Sunday, February 12, 2012

Words from Rebecca Morris

Just this week, the Painting Department at CCA, (of which I am an indentured servant until those student loans are paid off or I die first), started our Spring Painting Lecture Series with the Los Angeles abstract painter, Rebecca Morris.  Since I was the one picking her up from the airport, I got to talk with her and have a small glimpse before the lecture of how cool, laid-back, and at ease she was with her career, her work, and herself.  It's refreshing and motivating to meet women like that, who know who they are and what they want, with out being dicks about it.  I also read a great interview with her in the new art blog, In the Make, where you can read a little for yourself about how she answers questions about her work in a similar fashion to her lecture.

During the lecture she mentioned a manifesto she had created for herself during a year long residency in Berlin.  She said during this time, painting was considered a dead zone, not to mention abstraction.  While originally for her own notes, the manifesto ended up being a call to arms for all abstractionists, and her Berlin gallery, Galerie Barbara Weiss, ran the manifesto in an ad in Art Forum.  It became infamous and people ripped it out of their magazine copies, and it eventually became a poster.  While the manifesto is titled, "For Abstractionists and Fans of the Non-Objective", it still had morsels of art wisdom for any maker, even for the most representational among us, like me.

For Abstractionists and friends of the non-objective


Don't shoot blanks

Black and Brown: that shit is the future

Triangles are your friend

Don't pretend you don't work hard

When in doubt, spray paint it gold

Perverse formalism is your god

You are greased lightening

Bring your camera everywhere

Never stop looking at macrame`, ceramics, supergraphics and suprematism

Make work that is so secret, so fantastic, so dramatically old school/new school that it looks like it was found in a shed, locked up since the 1940's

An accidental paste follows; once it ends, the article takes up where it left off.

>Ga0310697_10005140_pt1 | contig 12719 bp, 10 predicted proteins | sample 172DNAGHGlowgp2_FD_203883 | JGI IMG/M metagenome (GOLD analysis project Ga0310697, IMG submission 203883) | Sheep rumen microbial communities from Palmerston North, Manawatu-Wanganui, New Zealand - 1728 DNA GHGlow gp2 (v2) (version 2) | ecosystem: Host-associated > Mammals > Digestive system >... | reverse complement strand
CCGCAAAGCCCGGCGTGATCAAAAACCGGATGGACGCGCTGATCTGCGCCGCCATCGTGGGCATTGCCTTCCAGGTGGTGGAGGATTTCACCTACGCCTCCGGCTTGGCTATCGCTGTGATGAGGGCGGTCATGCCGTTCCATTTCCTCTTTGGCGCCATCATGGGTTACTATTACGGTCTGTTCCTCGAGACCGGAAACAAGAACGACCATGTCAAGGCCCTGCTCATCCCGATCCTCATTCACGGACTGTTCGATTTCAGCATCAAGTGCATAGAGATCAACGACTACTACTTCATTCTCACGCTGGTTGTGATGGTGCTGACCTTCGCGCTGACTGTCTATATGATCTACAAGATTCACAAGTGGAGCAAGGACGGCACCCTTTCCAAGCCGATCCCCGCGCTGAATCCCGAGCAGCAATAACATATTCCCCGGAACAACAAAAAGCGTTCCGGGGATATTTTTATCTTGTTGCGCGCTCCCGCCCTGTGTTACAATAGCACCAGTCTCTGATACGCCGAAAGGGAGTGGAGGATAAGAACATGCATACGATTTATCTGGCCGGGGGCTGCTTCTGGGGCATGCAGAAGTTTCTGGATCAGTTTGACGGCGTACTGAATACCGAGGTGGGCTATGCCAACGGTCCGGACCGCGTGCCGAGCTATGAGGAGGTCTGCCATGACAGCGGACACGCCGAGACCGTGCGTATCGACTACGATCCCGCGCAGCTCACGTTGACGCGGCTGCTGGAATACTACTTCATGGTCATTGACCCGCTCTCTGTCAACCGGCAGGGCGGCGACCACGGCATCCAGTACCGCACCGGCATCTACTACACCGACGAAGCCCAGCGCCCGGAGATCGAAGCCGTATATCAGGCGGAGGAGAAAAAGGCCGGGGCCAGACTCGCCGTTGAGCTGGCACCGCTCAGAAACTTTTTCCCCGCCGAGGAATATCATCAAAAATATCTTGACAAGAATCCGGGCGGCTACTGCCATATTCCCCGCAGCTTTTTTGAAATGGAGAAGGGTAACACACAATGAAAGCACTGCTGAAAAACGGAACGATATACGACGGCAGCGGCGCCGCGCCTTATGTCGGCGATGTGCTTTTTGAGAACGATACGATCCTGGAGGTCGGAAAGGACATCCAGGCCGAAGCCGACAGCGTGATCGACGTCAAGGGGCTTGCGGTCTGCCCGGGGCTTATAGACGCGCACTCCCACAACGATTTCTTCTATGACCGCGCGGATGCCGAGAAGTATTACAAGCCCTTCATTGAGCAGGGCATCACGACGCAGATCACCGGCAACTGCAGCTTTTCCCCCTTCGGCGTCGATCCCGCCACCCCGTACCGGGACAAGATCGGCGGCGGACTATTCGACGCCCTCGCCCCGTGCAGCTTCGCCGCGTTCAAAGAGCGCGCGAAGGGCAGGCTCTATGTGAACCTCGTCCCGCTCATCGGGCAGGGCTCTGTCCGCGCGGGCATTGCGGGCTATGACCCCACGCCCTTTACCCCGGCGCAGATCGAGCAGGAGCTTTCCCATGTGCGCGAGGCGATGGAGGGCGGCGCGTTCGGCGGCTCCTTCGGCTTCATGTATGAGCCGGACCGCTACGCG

Wake up early, fear death

Whip out the masterpieces

Be out for blood

You are the master of your own universe

Abstraction never left, motherfuckers

If you can't stop, don't stop

Strive for deeper structure

Fight monomania

Campaign against the literal


I found both the manifesto and her way of talking about making things in her studio inspiring, but it also made me question what the hell I am doing in my own art practice.  Unlike Morris, I don't feel like being in my studio any time, all the time.  In my work I have to have a plan, and then I execute it.  It sort of becomes work, and not in the way artists refer to their 'work' but real work.  I'm starting to wonder if maybe I am not doing it right.  I know there are lots of different kinds of artists, and different kinds of practices, but all the painters I talk to who love being in their studio any spare minute of the day seem to be getting something different out of the process.  And I am jealous.

Morris will be showing my favorites of her paintings, the water media drawings, at Harris Lieberman Gallery in NYC on March 23-April 21, 2012.

These canvas pieces are part of her larger body of work.  The more she talked about how she made them, the more I liked them.  I liked the fact that they are oil paintings but very thin, like watercolor, and if she makes a mistake there is no painting over, only wiping away and starting over.  Also, I love the spray paint and the way nothing is exact, and all made with the honesty of her own hand.  But I still like the watercolors better, because there is something beautiful about them and these paintings are not about beauty. 

All images from Harris Lieberman's website.  I found the manifesto on a blog, so it could be wrong.

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